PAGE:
Remember when Bryce Harper was Bryce Harper?
Oh, sure. The Washington Nationals' star right fielder has occasionally looked like himself here and there in recent weeks. And before he took a wayward fastball to his right knee on Memorial Day, Harper had been showing signs of life.
But from a wider perspective, what Harper's been going through still looks like an extended slump. And since it's been going on for more than a month, it's deserving of investigative treatment.
Let's begin on April 24, a day in which Harper's follow-up to his unanimous National League MVP season in 2015 peaked with a pinch-hit, game-tying home run against the Minnesota Twins:
That was Harper's ninth home run in only 18 games, and it raised his batting line for 2016 to .323/.405/.855.
Even better, Harper's batting line over the last calendar year at that point was .336/.458/.688 with 47 home runs. At the least, he was established as baseball's most feared hitter. At the most, he had surpassed Mike Trout as baseball's best player, period.
Thus entered the slump. Harper has managed a line of just .189/.420/.326 ever since. This has happened over 33 games, which is not a small sample size. Hence, the valid usage of the word "slump."
Granted, it's not worth nothing that the 23-year-old has kept his on-base percentage as high as the sky, but this is a double-edged sword, as that OBP wouldn't exist without the Barry Bonds treatment.
A Google search will reveal how many have already noticed pitchers are refusing to pitch to Harper like they once refused to pitch to Bonds. The numbers don't throw water on the idea either. Harper's rate of pitches in the strike zone has fallen like so:
It's to Harper's credit that he hasn't given in by swinging as wildly as those two do (or used to do, anyway). His overall swing percentage has dropped from 48.7 to 38.7, and his chase percentage has dropped from 28.4 to 26.9. As a direct result, his walk rate has gone from 13.5 percent to 27.5 percent.
But though patience is a good thing to have, it takes a lot more to make a hitter. Just ask Dusty Baker.
"I really admire Bryce for the patience and stuff that he's shown,” the Nationals skipper recently told Mark Zuckerman of MASN Sports. "But a hitter wants to hit, know what I mean? And he's gotten a few pitches to hit. Not as many as he had in the past. But he's had a few pitches to hit, where he's pulled them foul, or fouled them back."
Hitters do indeed want to hit. And though he may be getting the same treatment as Bonds, Harper is failing where the former San Francisco Giants super-duper-star succeeded.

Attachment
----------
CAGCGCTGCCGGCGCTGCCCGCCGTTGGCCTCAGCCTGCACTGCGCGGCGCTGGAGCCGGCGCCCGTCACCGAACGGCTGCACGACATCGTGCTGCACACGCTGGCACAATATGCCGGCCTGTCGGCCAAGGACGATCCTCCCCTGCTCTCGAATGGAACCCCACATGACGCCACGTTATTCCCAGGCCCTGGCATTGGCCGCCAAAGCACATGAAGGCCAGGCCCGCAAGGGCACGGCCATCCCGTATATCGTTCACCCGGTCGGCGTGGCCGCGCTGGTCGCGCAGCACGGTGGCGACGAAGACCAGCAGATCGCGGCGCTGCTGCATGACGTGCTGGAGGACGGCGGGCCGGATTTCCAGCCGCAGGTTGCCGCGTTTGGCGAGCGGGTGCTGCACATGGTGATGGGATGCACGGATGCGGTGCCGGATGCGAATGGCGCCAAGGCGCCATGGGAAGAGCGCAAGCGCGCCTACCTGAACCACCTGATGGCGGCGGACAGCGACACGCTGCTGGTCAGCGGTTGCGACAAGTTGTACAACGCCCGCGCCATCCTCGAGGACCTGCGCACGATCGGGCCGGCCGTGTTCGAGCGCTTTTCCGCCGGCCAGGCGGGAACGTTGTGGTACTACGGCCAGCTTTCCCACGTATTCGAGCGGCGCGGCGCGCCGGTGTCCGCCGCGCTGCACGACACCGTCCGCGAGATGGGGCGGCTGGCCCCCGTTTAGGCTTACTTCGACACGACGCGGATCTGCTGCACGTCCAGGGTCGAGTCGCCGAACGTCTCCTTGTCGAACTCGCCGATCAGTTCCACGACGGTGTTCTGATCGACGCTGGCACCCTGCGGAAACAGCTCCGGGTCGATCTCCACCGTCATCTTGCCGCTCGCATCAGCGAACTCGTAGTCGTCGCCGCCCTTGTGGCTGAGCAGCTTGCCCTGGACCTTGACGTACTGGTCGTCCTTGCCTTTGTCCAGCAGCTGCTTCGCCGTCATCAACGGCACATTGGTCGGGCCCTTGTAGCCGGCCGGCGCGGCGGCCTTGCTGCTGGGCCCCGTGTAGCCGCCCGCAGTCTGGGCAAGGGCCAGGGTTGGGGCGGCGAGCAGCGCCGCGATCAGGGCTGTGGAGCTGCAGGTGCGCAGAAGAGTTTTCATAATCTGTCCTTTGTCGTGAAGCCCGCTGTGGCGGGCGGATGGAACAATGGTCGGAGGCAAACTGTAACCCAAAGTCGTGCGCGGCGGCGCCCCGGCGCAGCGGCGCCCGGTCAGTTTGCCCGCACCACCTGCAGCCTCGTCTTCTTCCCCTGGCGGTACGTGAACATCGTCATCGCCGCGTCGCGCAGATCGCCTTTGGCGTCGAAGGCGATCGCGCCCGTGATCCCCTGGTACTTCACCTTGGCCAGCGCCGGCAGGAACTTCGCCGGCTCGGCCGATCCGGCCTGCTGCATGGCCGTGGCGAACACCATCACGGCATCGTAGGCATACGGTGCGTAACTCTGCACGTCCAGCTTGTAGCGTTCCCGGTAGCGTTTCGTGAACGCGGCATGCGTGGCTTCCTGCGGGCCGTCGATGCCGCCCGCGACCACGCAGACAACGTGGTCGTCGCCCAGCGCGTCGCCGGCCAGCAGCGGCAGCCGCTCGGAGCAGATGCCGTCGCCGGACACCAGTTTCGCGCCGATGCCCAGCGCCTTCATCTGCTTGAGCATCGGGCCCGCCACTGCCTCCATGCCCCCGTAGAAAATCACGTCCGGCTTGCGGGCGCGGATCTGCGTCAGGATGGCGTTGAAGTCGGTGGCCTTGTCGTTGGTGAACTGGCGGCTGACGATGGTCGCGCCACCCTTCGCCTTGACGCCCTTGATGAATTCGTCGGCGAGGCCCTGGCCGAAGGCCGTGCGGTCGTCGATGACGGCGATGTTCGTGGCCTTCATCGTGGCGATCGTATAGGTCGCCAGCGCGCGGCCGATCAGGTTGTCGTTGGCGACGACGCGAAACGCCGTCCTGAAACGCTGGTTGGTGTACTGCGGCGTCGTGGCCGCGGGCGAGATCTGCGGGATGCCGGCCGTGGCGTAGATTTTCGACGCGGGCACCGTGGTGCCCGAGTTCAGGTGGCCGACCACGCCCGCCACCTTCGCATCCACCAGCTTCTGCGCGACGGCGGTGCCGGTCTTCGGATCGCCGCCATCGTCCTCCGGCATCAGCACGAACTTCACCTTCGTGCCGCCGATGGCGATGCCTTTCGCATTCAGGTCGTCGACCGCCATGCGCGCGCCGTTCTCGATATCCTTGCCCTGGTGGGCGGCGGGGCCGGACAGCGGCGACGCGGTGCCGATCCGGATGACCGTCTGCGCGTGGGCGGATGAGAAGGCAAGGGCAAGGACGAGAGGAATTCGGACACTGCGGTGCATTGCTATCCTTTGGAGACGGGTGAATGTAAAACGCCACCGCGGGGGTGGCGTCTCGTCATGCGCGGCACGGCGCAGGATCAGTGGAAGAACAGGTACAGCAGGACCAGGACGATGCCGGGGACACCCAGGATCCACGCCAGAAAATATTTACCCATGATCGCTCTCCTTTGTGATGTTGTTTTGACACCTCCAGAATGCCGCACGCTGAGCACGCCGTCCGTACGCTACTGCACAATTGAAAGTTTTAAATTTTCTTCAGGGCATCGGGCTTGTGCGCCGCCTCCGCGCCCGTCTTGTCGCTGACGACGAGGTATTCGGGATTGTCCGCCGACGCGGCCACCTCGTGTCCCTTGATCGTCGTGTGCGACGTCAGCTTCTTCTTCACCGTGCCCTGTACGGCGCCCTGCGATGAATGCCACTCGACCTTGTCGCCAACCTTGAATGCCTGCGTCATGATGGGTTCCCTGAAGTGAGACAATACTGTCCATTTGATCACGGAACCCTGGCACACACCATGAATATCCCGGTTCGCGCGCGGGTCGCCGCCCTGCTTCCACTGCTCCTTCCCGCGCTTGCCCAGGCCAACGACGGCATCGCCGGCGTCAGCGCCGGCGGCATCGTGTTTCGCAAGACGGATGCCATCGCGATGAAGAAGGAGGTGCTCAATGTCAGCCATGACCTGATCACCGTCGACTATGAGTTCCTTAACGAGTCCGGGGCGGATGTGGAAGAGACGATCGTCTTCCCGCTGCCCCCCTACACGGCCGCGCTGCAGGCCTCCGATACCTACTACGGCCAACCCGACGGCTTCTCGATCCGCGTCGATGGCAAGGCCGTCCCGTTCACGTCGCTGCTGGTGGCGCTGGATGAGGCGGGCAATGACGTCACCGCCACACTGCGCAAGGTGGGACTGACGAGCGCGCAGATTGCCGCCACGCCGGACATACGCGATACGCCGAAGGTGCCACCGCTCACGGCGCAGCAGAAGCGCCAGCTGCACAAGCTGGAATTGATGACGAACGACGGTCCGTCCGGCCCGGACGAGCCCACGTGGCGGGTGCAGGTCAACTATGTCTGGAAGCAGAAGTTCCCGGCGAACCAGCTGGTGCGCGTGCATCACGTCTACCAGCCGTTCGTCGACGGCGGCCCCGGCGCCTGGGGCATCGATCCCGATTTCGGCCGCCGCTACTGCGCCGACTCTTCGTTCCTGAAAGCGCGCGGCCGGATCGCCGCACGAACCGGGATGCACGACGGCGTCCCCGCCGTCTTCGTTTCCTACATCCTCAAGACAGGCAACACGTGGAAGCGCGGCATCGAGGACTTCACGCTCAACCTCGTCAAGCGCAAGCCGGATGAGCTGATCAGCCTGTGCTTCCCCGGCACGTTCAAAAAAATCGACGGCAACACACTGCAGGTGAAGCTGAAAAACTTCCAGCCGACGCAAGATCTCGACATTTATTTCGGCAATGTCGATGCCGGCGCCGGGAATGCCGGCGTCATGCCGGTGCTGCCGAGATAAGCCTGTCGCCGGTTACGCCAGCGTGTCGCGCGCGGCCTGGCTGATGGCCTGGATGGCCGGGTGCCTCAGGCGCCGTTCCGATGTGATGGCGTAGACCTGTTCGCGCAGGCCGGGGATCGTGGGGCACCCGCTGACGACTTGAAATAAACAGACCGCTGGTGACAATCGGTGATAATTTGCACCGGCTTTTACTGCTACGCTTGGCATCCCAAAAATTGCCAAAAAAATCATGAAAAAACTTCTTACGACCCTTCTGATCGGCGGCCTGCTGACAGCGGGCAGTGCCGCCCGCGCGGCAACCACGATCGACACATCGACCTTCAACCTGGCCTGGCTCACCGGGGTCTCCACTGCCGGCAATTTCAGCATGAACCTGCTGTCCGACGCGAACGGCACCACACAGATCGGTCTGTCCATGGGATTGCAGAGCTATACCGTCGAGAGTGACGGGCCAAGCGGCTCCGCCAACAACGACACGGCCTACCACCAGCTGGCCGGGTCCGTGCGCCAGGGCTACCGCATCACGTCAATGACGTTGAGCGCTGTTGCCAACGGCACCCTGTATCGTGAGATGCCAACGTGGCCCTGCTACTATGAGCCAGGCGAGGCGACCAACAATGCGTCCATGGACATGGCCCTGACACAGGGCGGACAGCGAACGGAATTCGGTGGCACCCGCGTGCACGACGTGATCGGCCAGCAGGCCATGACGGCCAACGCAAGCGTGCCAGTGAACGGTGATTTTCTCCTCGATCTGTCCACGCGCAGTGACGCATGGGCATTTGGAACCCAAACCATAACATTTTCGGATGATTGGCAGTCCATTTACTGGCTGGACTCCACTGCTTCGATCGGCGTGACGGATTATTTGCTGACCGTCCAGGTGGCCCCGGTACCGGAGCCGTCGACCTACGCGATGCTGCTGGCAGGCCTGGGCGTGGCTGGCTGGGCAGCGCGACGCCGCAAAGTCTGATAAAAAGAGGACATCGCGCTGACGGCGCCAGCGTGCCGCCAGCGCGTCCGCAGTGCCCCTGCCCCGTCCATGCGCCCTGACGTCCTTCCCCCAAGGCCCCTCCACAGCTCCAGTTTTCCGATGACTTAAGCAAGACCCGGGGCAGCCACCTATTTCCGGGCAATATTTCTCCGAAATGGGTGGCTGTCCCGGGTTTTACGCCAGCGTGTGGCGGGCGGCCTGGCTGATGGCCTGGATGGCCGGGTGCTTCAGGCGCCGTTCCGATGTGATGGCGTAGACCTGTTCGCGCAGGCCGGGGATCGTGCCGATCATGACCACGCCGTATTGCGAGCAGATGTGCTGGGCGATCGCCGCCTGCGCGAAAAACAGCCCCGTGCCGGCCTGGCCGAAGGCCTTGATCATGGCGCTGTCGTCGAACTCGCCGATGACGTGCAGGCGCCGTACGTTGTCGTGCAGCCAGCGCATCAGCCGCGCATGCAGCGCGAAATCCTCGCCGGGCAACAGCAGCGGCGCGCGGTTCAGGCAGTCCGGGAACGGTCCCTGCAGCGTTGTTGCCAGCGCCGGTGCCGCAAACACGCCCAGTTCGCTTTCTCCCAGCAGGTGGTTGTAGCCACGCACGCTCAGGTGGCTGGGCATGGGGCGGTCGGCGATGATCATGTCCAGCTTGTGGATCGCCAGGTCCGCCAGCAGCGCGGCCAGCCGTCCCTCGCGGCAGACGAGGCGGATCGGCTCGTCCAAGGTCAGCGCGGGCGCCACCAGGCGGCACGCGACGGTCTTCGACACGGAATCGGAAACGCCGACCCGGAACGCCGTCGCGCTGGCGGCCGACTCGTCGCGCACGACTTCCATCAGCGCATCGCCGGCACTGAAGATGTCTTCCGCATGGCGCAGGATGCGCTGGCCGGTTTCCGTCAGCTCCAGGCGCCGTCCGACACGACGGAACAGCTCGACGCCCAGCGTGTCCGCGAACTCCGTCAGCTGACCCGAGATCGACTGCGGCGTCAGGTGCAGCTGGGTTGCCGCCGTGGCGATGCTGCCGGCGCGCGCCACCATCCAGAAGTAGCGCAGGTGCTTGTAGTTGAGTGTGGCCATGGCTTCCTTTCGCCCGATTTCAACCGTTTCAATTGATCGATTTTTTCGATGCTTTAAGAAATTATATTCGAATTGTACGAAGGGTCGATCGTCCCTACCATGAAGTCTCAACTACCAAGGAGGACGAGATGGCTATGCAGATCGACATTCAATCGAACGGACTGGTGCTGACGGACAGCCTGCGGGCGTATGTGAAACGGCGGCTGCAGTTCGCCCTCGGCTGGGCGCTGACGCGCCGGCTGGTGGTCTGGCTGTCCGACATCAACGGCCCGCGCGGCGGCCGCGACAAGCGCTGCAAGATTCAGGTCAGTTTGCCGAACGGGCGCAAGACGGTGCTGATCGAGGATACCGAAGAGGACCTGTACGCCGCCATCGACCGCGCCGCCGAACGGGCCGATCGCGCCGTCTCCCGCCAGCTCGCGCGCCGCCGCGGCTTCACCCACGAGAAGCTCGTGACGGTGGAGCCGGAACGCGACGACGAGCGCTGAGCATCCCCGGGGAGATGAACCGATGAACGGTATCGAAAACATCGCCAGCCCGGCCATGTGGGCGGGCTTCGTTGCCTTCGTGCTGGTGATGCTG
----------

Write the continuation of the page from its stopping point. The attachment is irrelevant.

By comparing how they've swung and made contact with pitches in the strike zone, we can see Harper has been hitting what he's been given as well as neither Bonds in his heyday nor even his own old self:
|Bryce Harper vs. Barry Bonds on In-Zone Pitches|
|Early 2016 Harper||72.1||92.1|
|Recent 2016 Harper||60.3||88.3|
Note: Plate-discipline data for Bonds' 2001 season is not available.
Bonds didn't jump at everything he saw in the zone, but he wasn't passive and was good at making contact when he pounced. Harper, on the other hand, is suddenly way more passive in the zone and hasn't been as good at making contact when he has attacked.
It doesn't help that, as FanGraphs' Jeff Sullivan pointed out in early May, pitchers have taken to exclusively and precisely working Harper on the low-and-outside corner of the zone. But good pitches to hit have been there for him, and even the man himself can admit he's failed to take advantage.
"You have to understand you may only get one or two [good] pitches a game," Harper told Thomas Boswell of the Washington Post in late May. "If you don't hit them, it's your fault."
Because Harper knows what his malfunction is, it's easy to ask why he can't overcome it. The easy answer might also be the best answer: He's letting his frustration get to him.
During his slump, we've seen Harper curse out an umpire, break a bat in anger and throw a dugout temper tantrum. He may not be himself behind the scenes either, as Boswell wrote Harper "sometimes has lacked his customary energy and seems less enthusiastic."
This could be what convinced Baker to give Harper what he called a "mental day off" on May 25, when his only responsibility was to "just concentrate and watch the game." A few days later, it is fair to wonder if that's made a difference.
Harper has slammed a couple of home runs in his last five games, after all. One was this titanic blast off St. Louis Cardinals right-hander Mike Leake:
And the other was this clout to dead center off Adam Wainwright:
Watch closely, and you'll see Harper destroy a hanging curve that was supposed to be in the dirt in the first video. In the second, he crushed a fastball that was supposed to be off the outside corner but drifted over the plate. Those were two hittable mistakes, and he made them look like hittable mistakes.
That's good news! And there's more. Though Harper's zone rate since his mental health day has stayed low at 35.4 percent, his swing rate has increased to 47.7 percent. His rate of contact within the zone, meanwhile, is sitting at 100 percent.
This sample size is way, way, way too small to conclude that Harper has officially broken out of his slump. It's also imperfect. Those homers are two of only four hits, and Harper's increased aggressiveness also comes with less discipline and more whiffs. And though his knee injury supposedly isn't serious, knee injuries of any kind are not to be trusted.
But if Harper's recent heroics aren't a breakout, they're at least a hint of one. Rather than a question of talent, him snapping out of his pitcher-induced haze has always been a question of taking initiative. That appears to be what he's doing.
If so, Bryce Harper may soon be Bryce Harper again.